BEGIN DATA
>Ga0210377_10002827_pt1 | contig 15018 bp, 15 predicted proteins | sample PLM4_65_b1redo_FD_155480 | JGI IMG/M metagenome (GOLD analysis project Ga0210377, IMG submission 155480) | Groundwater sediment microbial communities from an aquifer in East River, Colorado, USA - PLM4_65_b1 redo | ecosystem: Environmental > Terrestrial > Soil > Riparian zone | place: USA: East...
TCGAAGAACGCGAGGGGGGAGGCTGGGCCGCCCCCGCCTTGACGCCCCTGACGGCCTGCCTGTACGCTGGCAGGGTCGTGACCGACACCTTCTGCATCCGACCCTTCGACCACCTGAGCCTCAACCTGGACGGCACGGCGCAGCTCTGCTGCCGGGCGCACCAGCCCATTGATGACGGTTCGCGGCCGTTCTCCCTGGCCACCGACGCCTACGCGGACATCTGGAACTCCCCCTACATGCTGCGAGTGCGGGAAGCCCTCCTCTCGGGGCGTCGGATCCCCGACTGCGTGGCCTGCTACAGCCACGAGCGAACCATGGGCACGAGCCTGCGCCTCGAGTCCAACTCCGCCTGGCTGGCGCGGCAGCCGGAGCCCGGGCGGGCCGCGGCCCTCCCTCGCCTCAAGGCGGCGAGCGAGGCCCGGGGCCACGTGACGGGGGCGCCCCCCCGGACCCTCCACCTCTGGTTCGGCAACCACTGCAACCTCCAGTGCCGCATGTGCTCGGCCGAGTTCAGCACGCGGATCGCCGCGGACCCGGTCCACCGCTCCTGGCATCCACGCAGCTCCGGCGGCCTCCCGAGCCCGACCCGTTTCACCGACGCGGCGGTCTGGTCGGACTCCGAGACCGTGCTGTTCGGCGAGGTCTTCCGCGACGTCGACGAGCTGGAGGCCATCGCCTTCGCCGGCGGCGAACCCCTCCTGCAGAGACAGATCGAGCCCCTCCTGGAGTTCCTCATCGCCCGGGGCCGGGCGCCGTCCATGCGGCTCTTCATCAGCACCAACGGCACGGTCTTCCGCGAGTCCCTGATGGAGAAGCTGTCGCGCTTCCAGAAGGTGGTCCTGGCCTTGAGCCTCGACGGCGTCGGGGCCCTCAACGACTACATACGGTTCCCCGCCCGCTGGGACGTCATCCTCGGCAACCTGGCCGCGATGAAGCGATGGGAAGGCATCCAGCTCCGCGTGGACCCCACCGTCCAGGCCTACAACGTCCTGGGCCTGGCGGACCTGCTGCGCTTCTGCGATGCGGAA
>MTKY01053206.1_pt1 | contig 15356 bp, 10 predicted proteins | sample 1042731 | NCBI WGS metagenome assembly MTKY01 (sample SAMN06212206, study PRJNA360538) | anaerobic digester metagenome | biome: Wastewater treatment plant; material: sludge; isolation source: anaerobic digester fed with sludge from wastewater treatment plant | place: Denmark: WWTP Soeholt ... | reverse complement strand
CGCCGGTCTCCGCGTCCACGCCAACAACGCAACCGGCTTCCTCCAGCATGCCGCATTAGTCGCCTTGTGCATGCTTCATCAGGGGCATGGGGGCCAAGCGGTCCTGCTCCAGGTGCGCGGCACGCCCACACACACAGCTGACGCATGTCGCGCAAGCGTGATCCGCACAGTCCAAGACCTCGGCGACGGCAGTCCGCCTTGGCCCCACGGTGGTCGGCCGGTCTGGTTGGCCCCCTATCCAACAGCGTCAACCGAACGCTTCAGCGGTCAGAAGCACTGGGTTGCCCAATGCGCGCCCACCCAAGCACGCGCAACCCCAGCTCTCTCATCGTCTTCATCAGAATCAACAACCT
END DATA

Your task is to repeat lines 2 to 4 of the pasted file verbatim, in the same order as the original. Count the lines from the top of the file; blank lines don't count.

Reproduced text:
TCGAAGAACGCGAGGGGGGAGGCTGGGCCGCCCCCGCCTTGACGCCCCTGACGGCCTGCCTGTACGCTGGCAGGGTCGTGACCGACACCTTCTGCATCCGACCCTTCGACCACCTGAGCCTCAACCTGGACGGCACGGCGCAGCTCTGCTGCCGGGCGCACCAGCCCATTGATGACGGTTCGCGGCCGTTCTCCCTGGCCACCGACGCCTACGCGGACATCTGGAACTCCCCCTACATGCTGCGAGTGCGGGAAGCCCTCCTCTCGGGGCGTCGGATCCCCGACTGCGTGGCCTGCTACAGCCACGAGCGAACCATGGGCACGAGCCTGCGCCTCGAGTCCAACTCCGCCTGGCTGGCGCGGCAGCCGGAGCCCGGGCGGGCCGCGGCCCTCCCTCGCCTCAAGGCGGCGAGCGAGGCCCGGGGCCACGTGACGGGGGCGCCCCCCCGGACCCTCCACCTCTGGTTCGGCAACCACTGCAACCTCCAGTGCCGCATGTGCTCGGCCGAGTTCAGCACGCGGATCGCCGCGGACCCGGTCCACCGCTCCTGGCATCCACGCAGCTCCGGCGGCCTCCCGAGCCCGACCCGTTTCACCGACGCGGCGGTCTGGTCGGACTCCGAGACCGTGCTGTTCGGCGAGGTCTTCCGCGACGTCGACGAGCTGGAGGCCATCGCCTTCGCCGGCGGCGAACCCCTCCTGCAGAGACAGATCGAGCCCCTCCTGGAGTTCCTCATCGCCCGGGGCCGGGCGCCGTCCATGCGGCTCTTCATCAGCACCAACGGCACGGTCTTCCGCGAGTCCCTGATGGAGAAGCTGTCGCGCTTCCAGAAGGTGGTCCTGGCCTTGAGCCTCGACGGCGTCGGGGCCCTCAACGACTACATACGGTTCCCCGCCCGCTGGGACGTCATCCTCGGCAACCTGGCCGCGATGAAGCGATGGGAAGGCATCCAGCTCCGCGTGGACCCCACCGTCCAGGCCTACAACGTCCTGGGCCTGGCGGACCTGCTGCGCTTCTGCGATGCGGAA
>MTKY01053206.1_pt1 | contig 15356 bp, 10 predicted proteins | sample 1042731 | NCBI WGS metagenome assembly MTKY01 (sample SAMN06212206, study PRJNA360538) | anaerobic digester metagenome | biome: Wastewater treatment plant; material: sludge; isolation source: anaerobic digester fed with sludge from wastewater treatment plant | place: Denmark: WWTP Soeholt ... | reverse complement strand
CGCCGGTCTCCGCGTCCACGCCAACAACGCAACCGGCTTCCTCCAGCATGCCGCATTAGTCGCCTTGTGCATGCTTCATCAGGGGCATGGGGGCCAAGCGGTCCTGCTCCAGGTGCGCGGCACGCCCACACACACAGCTGACGCATGTCGCGCAAGCGTGATCCGCACAGTCCAAGACCTCGGCGACGGCAGTCCGCCTTGGCCCCACGGTGGTCGGCCGGTCTGGTTGGCCCCCTATCCAACAGCGTCAACCGAACGCTTCAGCGGTCAGAAGCACTGGGTTGCCCAATGCGCGCCCACCCAAGCACGCGCAACCCCAGCTCTCTCATCGTCTTCATCAGAATCAACAACCT